Monday, 17 June, 2024

Challenges Of Local Budgeting

Mukti Rijal 

THE federal government presented its annual budget for the Fiscal Year 2020/2021 last fortnight which has drawn mixed response. Accordingly, the state governments are going to present their annual budgets next week which have been expected to focus on improving health infrastructures and economic recovery, among others, consistent with the priorities of the federal budget. Similarly, the local governments - Gaupalika and Nagarpalika - are getting prepared to present their annual budgets for the upcoming year. It seems that local governments are going to prepare their annual budgets and doing necessary consultations to that end. The local governments have to align their priorities and programmes with those of the federal and state budgetary provisions.
The Ministry of Federal Affairs and General Administration (MoFAGA) has also directed the local governments to improve agricultural productivity through measures announced in the federal budget. According to the provision of the constitution, 753 local governments are required to endorse their respective annual budgets through local parliament during the next fortnight. Since the constitution has fixed the time line for presentation and ratification of the annual budget for three levels of the government, the state and local governments are hard pressed to undertake it despite the fact that the growing corona infections is exacting heavy toll on their resources and capacities.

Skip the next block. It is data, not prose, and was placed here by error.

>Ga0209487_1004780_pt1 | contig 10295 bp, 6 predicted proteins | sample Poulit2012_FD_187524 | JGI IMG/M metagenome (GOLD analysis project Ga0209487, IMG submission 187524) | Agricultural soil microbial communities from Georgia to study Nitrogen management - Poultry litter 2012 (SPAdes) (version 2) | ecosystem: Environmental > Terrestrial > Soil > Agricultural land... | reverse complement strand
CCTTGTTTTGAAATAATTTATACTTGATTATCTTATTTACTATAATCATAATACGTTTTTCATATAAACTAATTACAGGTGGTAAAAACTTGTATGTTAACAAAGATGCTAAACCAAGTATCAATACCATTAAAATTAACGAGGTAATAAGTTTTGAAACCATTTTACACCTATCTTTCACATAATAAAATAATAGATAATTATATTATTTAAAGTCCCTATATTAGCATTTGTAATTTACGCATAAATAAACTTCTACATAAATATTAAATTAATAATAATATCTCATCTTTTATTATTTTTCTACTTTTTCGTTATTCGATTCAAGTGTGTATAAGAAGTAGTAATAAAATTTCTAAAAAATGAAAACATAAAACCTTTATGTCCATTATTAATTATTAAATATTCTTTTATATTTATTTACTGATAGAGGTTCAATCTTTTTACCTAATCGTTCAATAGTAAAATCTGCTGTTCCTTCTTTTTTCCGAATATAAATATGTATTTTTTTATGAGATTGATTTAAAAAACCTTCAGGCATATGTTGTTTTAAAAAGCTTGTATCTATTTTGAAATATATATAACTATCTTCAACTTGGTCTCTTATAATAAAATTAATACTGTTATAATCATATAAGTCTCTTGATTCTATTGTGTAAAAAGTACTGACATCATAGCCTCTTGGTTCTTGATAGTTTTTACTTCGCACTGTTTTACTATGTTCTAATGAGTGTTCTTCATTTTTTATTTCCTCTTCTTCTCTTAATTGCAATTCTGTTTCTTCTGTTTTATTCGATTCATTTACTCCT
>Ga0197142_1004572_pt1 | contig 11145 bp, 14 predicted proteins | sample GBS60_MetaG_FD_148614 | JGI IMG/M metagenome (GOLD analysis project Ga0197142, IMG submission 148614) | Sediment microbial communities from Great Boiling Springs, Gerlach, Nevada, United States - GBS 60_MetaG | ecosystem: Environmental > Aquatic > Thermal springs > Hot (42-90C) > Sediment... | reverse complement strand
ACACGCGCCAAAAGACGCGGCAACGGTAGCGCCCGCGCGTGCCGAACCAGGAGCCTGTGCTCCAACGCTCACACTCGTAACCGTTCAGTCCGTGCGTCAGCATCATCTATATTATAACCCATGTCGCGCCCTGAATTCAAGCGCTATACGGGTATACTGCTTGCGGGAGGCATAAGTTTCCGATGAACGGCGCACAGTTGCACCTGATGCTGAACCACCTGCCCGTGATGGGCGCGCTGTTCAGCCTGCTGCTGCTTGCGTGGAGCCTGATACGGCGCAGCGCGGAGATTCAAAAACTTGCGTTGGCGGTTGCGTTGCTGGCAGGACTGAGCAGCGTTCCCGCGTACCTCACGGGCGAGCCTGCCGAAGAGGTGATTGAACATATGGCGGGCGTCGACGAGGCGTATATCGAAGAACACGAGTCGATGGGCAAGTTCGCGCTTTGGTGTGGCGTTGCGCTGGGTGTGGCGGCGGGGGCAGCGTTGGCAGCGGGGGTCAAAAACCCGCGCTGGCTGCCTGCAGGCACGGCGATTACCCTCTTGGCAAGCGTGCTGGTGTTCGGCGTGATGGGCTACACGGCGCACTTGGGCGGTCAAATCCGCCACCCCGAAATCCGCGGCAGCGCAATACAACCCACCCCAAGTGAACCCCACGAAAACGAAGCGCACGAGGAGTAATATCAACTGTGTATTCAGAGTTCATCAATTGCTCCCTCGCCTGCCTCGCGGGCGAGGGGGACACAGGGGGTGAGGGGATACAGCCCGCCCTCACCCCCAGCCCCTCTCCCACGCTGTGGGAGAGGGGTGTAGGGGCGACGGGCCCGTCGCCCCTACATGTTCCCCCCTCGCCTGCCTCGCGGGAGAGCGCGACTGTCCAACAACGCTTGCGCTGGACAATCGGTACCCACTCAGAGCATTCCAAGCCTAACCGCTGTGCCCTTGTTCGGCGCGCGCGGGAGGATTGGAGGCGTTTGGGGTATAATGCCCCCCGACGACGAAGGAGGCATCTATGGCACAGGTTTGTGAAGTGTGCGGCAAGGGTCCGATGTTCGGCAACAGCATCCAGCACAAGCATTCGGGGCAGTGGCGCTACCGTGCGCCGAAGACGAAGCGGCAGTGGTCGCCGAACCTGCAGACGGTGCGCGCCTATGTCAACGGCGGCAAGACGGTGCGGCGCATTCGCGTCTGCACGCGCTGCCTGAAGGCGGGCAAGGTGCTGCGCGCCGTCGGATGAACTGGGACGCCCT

For the ordinary people, needless to say, local budget is very important as its provisions and allocations contribute to cater to their immediate needs and interests. The major advantage of the local budget is that its financing decision can be made closest to the local people to respond to their preferences. Moreover, citizens’ inputs can be included through consultations and hearings while budgetary allocations are made. Compared to state and federal governments, the local ones can better solicit the people’s inputs and suggestions regarding their programmes and budget.
From citizen participation and engagement point of view, local budgeting process is very important. John L. Miksell, a noted public finance expert, has mentioned that local budgeting decisions are made through real sovereign choices. The citizen has a better chance of influencing democratic process and the budgetary choices emerging from it when decision makers are closer and more accessible. Empirically, it is proved that when budgetary decisions are made closer to the citizens, the public is likely to keep careful track of services and taxes to finance them. Moreover, citizens can raise and communicate their needs, interests and concerns to government representatives and officials and keep vigil as budgetary decisions are put into practice. Since local people can keep constant watch on the implementation of budgetary programs, they can provide immediate feedback.